Quantcast
Environmental News for a Healthier Planet and Life

Help Support EcoWatch

Canada Risks Billions in a 'Carbon Bubble' as Kinder Morgan Execs Get Big Bonuses

Energy
Oil sands, Fort McMurray, Alberta on Nov. 11, 2010. eryn.rickard / CC BY 2.0

By Andy Rowell

Days after Justin Trudeau blew an estimated $15 billion of hard-earned Canadian taxpayer money on Kinder Morgan's Trans Mountain pipeline, scientists are warning just how financially and ecologically stupid and short-sighted the investment was.

In a peer reviewed scientific paper published Monday, the scientists warn of the existence of a "carbon bubble," due to the plunging price of renewables and improved energy efficiency measures, which will make many fossil fuel projects "stranded assets."


The abstract in the prestigious journal Nature could make Trudeau choke on his morning coffee: "Several major economies rely heavily on fossil fuel production and exports, yet current low-carbon technology diffusion, energy efficiency and climate policy may be substantially reducing global demand for fossil fuels."

It continues: "This trend is inconsistent with observed investment in new fossil fuel ventures, which could become stranded as a result."

Crucially, the scientists argue that many fossil fuel projects will become stranded due to changing market conditions, especially with the cost of renewables rapidly decreasing.

But this economic loss of "stranded fossil fuel assets" will be exemplified if "new climate policies to reach the 2°C target of the Paris Agreement are adopted and/or if low-cost producers (some OPEC countries) maintain their level of production ('sell out') despite declining demand."

If this happens there will be winners and losers, with "winners (for example, net importers such as China or the EU) and losers (for example, Russia, the United States or Canada, which could see their fossil fuel industries nearly shut down)."

So Canada will be a net loser. And the reason will be the tar sands. And if the tar sands are "shut down," Kinder Morgan is a pipeline to nowhere.

Professor Jorge Viñuales, co-author, told The Guardian: "Contrary to investor expectations, the stranding of fossil fuel assets may happen even without new climate policies. Individual nations cannot avoid the situation by ignoring the Paris agreement or burying their heads in coal and tar sands."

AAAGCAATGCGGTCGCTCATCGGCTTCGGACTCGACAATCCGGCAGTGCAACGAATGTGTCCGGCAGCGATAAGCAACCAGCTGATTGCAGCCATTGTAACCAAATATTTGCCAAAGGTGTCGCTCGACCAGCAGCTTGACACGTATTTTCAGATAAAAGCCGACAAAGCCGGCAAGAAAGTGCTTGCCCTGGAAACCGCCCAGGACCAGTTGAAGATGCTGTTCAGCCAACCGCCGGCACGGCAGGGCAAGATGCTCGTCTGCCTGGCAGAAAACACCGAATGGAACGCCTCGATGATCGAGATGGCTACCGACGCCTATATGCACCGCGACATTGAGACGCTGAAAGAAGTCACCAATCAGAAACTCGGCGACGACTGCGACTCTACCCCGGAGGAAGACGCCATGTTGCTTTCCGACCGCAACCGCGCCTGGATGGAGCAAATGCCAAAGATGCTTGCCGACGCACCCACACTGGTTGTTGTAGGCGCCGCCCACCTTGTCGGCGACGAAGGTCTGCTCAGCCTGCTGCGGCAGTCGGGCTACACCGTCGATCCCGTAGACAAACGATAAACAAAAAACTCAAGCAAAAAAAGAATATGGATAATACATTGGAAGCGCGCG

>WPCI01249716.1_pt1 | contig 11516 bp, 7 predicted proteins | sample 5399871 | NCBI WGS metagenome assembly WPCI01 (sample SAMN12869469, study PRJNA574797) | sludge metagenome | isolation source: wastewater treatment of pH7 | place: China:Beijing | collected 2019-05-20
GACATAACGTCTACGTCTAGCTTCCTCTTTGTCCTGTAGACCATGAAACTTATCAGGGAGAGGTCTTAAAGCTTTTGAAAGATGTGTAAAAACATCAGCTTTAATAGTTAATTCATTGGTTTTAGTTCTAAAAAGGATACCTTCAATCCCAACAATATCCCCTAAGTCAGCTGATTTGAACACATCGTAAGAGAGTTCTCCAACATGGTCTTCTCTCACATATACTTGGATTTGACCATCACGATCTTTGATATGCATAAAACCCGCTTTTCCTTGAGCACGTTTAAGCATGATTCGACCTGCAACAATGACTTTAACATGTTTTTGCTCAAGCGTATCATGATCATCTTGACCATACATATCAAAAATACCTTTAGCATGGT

Dr. Jean-François Mercure, the lead author, from Radboud and Cambridge universities, also told the newspaper: "If people stop putting funds now in fossil fuels, they may at least limit their losses."

Trudeau has just done the opposite. As the prime minister buries his political future in the tar sands, others have criticized last week's bail-out as a clear "subsidy" to the oil industry, which goes against a G7 pledge to phase out "inefficient" support for polluting sectors by 2025.

"The decision by the Canadian government to acquire the Trans Mountain pipeline from Kinder Morgan has essentially been taken because, given the risk, no other private investor would step in," argues Mark Campanale, the executive director of Carbon Tracker. "It is government subsidizing a market failure."

But it gets worse: As Trudeau invests in "carbon bubbles" and "market failures," two Kinder Morgan bosses are literally laughing all the way to the bank. Two senior executives have each been awarded $1.5-million "retention bonuses" in connection with the $4.5 billion sale of the pipeline.

Opposition MPs were outraged at the news: One, the B.C. New Democrat MP Nathan Cullen, said in the House of Commons: "Adding insult to injury to this public bailout, it includes a $3 million bonus to Kinder Morgan executives."

Canadian economist Robyn Allan, who has spent the past few years analyzing the dodgy finances behind the Trans Mountain project, also criticized the payouts: "It's a large amount of money and it's something that most people are going to be shocked about."